A CT scan can be beneficial in identifying tumours and their size and shape. If you get diagnosed with cancer, you will likely need to get a CT scan. It is painless and quick and has so many benefits for treating you.

Specialist surgeons like Dr Sandra Krishnan recommend breast screening to discover more about your cancer because the scan may allow her determine the patient’s stage, which makes it much simpler to develop an effective treatment options.

Here’s all you should know about CT scans:


Why Is It Used for Cancer?

A CT scan can assist in diagnosing and treating cancer. It can be used for screening and diagnosis as it can size and locate any tumours. The CT scan can also help with planning and guiding treatment, and it is often used to see how your body responds to treatment.

The CT scan is also used to monitor any other diseases related to cancer. The type of cancer you have and the course of treatment will determine how often you will need to have a CT scan done.

What Will the CT Scan Show?

The CT scan can show you whether you have a tumour or not and its size and where it is. The scan can help doctors monitor cancer; however, it is possible that a CT scan can overlook some cancers.

CT scans can pick up much more than x-rays can; they can even pick up 2-3 mm lesions and provide information about how harmful the nodules might be.

The scan is even more helpful if the doctor uses contrast dye. The cancer cells in your body take up the contrast dye, making it much easier for the radiologist to interpret the images. The dye also helps your doctor come up with a treatment plan.

Types of Scans


This type of scan can pinpoint the exact location of the tumours and see if the cancer has spread. It is also used to assess how effective the treatment has been. This scan is very effective and only takes about 10 minutes or so.

3D CT Angiography

A CTA can highlight the tumour’s blood vessels and can pick up on any other blood vessels that seem abnormal and may be of concern. This scan is non-invasive and relatively quick. It can also capture almost every blood vessel found in your body.

Multi-detector CT Scanner

A multi-detector CT scanner can provide multiple pictures in a single rotation, meaning that the radiologist can look at images in micro-detail.


This is a nuclear imaging technique. It uses computerized tomography and positron emission tomography to provide information on the function and structure of the tissues and cells in your body.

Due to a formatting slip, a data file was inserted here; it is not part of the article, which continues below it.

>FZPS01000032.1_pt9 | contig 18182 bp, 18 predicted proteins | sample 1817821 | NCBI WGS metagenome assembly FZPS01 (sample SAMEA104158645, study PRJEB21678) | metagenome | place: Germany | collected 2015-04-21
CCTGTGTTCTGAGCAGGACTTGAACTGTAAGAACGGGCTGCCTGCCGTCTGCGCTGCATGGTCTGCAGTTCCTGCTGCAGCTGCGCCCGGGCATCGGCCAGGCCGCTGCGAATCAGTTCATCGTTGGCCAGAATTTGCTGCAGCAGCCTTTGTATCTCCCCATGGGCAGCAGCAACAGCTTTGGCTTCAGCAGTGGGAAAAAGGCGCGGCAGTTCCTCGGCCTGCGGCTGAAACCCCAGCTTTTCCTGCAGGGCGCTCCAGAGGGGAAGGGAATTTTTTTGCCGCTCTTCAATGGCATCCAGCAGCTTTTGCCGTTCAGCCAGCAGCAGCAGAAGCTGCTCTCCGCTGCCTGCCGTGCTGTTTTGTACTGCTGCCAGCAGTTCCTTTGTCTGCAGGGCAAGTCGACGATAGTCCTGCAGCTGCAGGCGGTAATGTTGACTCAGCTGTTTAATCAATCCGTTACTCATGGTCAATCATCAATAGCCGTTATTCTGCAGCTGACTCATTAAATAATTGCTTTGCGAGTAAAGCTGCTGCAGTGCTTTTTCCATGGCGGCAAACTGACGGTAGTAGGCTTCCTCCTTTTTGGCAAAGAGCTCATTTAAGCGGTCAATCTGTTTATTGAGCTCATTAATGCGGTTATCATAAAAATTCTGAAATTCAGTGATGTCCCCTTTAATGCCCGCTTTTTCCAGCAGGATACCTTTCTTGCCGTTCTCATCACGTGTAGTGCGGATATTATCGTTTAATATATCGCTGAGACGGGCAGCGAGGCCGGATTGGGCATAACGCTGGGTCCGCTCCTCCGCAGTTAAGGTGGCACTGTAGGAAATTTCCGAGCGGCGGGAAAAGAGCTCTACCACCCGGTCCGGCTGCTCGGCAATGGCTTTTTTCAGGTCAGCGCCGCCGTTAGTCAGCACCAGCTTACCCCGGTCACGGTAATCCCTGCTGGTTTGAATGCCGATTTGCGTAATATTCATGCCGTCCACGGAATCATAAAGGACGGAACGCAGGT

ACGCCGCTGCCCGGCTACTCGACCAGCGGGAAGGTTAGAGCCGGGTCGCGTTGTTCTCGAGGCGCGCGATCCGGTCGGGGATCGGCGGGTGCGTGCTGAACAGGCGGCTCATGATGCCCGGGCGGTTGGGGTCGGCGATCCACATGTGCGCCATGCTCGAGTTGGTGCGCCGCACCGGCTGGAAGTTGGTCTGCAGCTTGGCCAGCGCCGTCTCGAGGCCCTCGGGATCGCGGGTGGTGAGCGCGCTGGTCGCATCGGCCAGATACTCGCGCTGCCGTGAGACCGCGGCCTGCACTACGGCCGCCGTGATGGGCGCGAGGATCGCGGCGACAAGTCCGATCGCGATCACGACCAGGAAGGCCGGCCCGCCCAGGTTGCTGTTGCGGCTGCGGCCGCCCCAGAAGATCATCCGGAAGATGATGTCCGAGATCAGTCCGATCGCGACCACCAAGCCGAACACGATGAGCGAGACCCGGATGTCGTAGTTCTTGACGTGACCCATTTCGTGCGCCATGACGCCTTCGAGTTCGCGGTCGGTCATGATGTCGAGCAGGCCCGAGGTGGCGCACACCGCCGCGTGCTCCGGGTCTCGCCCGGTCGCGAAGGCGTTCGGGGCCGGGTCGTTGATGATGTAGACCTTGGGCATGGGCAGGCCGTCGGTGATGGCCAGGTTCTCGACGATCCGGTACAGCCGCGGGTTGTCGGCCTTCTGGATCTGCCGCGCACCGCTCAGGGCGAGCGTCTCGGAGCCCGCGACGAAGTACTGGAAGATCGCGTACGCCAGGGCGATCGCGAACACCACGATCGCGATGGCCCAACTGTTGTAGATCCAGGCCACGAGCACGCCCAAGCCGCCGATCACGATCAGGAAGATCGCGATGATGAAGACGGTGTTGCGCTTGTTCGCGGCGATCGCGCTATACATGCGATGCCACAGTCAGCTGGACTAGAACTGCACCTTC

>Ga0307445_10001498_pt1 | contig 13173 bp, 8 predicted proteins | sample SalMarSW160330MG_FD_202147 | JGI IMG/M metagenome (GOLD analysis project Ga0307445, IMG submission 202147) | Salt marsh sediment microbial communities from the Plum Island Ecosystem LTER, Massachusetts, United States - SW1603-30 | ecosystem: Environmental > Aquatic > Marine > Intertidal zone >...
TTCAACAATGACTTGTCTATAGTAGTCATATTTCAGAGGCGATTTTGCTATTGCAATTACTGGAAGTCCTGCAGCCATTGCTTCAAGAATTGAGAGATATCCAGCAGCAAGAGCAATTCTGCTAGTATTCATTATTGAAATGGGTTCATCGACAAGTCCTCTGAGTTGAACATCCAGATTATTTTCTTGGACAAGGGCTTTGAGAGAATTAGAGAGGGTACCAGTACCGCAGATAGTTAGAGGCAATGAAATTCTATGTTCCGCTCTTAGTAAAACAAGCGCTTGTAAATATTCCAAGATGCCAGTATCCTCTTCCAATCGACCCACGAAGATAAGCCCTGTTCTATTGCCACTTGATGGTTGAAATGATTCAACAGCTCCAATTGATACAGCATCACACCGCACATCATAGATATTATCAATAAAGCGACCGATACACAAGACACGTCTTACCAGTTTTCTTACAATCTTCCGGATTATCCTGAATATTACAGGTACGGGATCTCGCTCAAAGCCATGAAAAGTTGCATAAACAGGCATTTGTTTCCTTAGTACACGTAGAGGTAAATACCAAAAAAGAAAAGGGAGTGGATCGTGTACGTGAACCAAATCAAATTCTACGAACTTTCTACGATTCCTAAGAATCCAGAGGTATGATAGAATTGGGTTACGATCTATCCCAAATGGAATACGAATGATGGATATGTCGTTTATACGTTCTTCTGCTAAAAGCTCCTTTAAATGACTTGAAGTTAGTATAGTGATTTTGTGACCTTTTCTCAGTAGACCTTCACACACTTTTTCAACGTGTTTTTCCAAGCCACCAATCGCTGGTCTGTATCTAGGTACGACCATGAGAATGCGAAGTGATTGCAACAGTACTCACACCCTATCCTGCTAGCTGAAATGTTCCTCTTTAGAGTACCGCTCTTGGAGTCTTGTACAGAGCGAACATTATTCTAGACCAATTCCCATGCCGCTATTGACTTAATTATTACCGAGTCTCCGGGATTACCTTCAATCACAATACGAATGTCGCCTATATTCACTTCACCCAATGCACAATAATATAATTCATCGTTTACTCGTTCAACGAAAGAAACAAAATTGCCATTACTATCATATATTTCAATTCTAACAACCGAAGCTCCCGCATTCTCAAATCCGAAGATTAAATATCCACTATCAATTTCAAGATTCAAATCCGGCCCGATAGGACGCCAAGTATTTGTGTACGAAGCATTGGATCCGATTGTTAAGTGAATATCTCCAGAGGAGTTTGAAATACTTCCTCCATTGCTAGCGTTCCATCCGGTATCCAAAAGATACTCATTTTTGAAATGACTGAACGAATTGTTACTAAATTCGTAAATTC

With this scan, you will get a glucose injection with a little bit of radiation. Your tissues or organs will absorb the radiation making them more visible. 

This scan can locate cancerous or damaged cells. It can measure your body’s response to the treatment and give more detailed images of cancerous tissues.

What You Can Expect

Before your CT scan, you will be asked to remove all jewellery and metal objects, and the doctor will most likely ask you to put on a hospital gown. It is also recommended that you avoid eating or drinking anything a few hours before your scan.

The scan is non-invasive. You may be asked to take some contrast dye, which will be given to you via an injection, enema, or orally. You will also be asked to hold your breath to avoid blurring the images.

The scan generally takes about 30 minutes, and it is usually done in the radiology department or in an outpatient imaging facility. The scan is painless, but if you were given contrast dye, then you may experience slight discomfort.


Final Thoughts

If you are getting a CT scan done for Cancer screening, it is normal to feel nervous, anxious, or even afraid. However, the CT scan is merely there to help as the aim is to prevent cancer and catch it early on to avoid getting much worse.

It is much better to treat and cure something in the early stages, and getting screened for cancer does not mean that you are sick. It is primarily to see and ensure that you are healthy. A CT scan is nothing to worry about it – it will help you more than anything else.